In recent years, federal bureaucracy has made over-regulation the norm. Meanwhile, hardworking Americans across the country suffer under the growing burden of misguided red tape. The Environmental Protection Agency’s Waters of the U.S. Rule, its Clean Power Plan, and the Occupational Safety and Health Administration’s crystalline silica rule illustrate the problem with big government: Bureaucrats in Washington, D.C. often don’t know what works in the real world or understand the impacts their rules have on northeast Georgia and across the country.
As a member of the Judiciary Committee’s Subcommittee on Regulatory Reform, I have been active in helping rein in the power that the federal government exercises too broadly. Congress needs to enact permanent reforms to the regulatory process to check executive agencies that have tried to write law in violation of the separation of powers laid out in the Constitution.
In 2017, I introduced the Regulations of the Executive in Need of Scrutiny (REINS) Act, which was one of the first pieces of legislation to pass the House in the 115th Congress. This bill would require Congressional approval before any federal rules costing $100 million or more could take effect.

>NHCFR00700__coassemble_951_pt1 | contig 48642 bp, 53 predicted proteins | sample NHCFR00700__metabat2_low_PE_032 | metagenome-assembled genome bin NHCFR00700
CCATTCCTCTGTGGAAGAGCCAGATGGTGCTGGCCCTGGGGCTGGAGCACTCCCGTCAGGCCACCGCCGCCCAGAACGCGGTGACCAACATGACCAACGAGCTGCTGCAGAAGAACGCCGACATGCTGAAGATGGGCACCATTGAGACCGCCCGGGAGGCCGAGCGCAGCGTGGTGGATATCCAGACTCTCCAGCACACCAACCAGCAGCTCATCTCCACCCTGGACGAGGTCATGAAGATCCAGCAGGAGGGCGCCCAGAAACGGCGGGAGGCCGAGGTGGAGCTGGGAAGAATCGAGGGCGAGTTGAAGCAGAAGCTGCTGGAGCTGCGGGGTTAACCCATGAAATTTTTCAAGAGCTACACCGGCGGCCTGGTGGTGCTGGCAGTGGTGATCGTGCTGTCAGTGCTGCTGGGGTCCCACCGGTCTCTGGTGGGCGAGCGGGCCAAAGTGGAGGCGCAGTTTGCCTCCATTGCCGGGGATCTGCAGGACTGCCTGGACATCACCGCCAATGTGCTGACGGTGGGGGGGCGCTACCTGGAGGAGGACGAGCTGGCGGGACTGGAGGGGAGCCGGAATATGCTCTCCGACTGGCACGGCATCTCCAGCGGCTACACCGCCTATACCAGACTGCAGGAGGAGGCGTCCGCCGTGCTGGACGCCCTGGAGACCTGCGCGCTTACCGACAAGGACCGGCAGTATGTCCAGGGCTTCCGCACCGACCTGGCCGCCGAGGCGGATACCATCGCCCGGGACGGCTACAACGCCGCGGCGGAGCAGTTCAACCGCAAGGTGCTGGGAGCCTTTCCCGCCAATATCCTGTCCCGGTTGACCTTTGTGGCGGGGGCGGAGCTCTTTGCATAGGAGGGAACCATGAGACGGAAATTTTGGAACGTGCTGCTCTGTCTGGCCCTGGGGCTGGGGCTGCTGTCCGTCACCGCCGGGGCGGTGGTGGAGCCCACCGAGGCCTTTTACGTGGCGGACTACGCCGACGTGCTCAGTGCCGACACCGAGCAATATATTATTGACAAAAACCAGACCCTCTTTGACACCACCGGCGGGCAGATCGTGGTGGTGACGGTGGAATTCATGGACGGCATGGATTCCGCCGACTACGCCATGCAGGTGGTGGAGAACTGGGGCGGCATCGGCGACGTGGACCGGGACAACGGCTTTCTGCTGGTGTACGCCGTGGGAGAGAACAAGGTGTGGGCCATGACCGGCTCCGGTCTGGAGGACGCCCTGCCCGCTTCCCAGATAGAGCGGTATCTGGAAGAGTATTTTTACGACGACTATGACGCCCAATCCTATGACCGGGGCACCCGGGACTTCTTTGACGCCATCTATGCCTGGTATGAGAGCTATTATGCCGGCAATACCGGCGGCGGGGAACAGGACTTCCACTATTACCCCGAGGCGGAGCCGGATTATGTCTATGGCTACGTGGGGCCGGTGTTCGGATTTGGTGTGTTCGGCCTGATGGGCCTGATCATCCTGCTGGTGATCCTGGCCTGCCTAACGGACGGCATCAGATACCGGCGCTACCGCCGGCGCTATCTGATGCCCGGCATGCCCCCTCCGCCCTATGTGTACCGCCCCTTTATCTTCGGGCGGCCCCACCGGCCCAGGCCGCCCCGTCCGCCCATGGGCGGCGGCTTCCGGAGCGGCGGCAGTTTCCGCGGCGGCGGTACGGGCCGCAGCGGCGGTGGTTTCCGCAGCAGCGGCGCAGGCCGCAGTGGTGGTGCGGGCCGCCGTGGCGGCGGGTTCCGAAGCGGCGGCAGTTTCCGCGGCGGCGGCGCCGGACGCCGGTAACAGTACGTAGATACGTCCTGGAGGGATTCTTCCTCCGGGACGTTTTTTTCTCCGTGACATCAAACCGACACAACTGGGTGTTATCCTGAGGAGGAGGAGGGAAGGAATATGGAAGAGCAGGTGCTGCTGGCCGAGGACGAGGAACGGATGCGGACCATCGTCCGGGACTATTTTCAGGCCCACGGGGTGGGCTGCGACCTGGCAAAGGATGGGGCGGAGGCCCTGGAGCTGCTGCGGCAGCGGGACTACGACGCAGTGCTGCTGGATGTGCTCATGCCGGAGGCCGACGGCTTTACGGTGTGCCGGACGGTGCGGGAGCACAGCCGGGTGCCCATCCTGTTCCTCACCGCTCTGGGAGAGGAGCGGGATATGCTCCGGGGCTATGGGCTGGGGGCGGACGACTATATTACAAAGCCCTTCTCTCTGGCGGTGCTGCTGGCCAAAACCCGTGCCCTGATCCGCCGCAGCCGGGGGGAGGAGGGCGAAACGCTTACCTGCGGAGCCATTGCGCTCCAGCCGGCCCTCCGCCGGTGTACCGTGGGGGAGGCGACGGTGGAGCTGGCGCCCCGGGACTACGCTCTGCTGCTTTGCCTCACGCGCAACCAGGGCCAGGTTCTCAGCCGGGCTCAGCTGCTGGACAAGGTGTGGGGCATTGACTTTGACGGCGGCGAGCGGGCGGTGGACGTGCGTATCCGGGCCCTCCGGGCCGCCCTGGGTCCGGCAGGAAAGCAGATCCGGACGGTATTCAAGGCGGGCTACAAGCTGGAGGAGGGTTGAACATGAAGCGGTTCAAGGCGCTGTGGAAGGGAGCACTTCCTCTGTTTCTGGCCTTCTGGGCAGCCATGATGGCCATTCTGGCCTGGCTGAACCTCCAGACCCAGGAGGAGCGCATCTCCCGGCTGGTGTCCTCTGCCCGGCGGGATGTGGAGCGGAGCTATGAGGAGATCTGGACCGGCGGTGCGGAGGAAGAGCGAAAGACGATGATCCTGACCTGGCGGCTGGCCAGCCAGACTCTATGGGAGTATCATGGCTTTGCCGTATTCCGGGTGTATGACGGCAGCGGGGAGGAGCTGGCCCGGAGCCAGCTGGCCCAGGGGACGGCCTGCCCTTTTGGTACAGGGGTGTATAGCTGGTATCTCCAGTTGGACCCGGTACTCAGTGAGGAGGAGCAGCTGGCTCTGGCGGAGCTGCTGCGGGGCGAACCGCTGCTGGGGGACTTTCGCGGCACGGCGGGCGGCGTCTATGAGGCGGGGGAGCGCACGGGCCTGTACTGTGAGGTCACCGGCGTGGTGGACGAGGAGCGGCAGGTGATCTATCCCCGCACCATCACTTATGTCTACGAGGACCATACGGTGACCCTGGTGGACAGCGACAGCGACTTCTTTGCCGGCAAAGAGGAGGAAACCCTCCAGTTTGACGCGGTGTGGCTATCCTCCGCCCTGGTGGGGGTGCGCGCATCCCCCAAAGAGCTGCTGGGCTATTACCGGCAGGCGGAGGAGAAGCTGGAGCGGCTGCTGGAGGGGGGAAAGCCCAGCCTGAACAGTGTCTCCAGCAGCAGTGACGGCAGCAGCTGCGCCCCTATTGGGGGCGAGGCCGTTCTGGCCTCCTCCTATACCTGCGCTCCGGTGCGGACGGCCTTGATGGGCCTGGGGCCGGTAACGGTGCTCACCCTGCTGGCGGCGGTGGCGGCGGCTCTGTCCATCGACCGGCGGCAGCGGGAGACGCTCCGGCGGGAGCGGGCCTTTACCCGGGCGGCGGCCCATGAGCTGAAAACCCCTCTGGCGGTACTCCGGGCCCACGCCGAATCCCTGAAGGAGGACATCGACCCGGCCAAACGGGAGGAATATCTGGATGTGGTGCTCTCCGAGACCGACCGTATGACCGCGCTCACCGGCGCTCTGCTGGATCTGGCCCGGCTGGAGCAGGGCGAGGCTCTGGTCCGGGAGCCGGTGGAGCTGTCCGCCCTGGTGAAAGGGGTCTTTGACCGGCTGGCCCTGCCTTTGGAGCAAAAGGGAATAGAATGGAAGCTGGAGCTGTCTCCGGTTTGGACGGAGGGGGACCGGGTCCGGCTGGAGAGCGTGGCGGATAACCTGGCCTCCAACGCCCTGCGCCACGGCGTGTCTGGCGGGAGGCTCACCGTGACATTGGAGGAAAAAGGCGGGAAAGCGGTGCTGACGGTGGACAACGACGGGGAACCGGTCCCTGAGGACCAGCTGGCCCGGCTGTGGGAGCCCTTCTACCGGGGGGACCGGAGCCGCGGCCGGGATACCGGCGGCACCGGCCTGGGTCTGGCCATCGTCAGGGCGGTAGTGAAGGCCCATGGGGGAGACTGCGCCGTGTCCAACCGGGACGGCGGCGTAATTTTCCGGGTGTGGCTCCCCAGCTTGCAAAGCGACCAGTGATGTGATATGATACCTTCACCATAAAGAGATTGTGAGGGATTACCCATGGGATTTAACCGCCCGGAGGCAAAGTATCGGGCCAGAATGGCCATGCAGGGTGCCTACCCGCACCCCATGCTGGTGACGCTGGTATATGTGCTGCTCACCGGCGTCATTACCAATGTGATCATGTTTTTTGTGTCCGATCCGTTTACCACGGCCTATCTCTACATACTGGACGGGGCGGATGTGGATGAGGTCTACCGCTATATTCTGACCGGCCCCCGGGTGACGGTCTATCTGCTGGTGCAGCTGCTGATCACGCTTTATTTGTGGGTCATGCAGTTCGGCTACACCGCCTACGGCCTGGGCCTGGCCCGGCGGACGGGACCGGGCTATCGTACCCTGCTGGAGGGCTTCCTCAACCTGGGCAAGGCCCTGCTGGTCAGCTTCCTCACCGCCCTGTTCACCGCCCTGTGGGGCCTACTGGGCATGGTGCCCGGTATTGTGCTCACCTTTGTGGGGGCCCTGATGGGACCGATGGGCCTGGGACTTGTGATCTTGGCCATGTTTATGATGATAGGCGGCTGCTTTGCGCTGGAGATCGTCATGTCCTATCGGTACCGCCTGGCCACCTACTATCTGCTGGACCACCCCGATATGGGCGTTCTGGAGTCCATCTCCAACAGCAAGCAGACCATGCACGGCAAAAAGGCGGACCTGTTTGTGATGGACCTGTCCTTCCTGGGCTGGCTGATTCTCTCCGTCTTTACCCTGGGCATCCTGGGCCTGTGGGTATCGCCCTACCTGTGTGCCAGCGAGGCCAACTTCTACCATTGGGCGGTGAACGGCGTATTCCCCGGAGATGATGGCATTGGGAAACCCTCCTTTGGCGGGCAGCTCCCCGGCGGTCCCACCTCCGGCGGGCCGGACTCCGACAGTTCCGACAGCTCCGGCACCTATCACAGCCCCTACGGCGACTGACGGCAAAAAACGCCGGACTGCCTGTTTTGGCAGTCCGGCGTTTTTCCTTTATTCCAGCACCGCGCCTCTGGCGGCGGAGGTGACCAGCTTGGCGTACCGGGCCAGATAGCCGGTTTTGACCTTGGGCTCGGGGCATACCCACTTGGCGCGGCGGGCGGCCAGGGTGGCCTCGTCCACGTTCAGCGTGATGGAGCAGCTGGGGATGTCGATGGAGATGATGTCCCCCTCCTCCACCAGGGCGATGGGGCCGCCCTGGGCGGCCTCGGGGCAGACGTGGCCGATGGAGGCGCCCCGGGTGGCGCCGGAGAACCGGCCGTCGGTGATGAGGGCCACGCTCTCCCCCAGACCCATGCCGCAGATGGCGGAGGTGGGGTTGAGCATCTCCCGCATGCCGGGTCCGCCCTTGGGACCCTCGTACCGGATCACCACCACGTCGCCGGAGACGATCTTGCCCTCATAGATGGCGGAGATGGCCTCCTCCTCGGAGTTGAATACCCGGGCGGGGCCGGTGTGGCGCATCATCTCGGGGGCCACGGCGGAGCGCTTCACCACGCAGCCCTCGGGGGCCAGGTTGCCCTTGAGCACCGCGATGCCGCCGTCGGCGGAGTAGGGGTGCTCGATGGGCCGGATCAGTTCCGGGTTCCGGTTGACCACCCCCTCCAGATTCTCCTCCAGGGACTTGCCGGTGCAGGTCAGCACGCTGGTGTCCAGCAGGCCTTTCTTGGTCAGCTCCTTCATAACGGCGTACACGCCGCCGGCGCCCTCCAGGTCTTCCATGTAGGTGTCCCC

Each term I have been in Congress, I have also introduced the Sunshine for Regulatory Decrees and Settlements Act, which would prohibit agencies from colluding with organizations in backdoor “sue and settle” agreements that achieve special-interest goals while ignoring the needs of the American people and blocking their input. The House passed this legislation in 2017.
With these and other reforms, we can shrink the reach of the federal government and ensure that Americans have the opportunity to thrive, free from unnecessary regulatory burdens.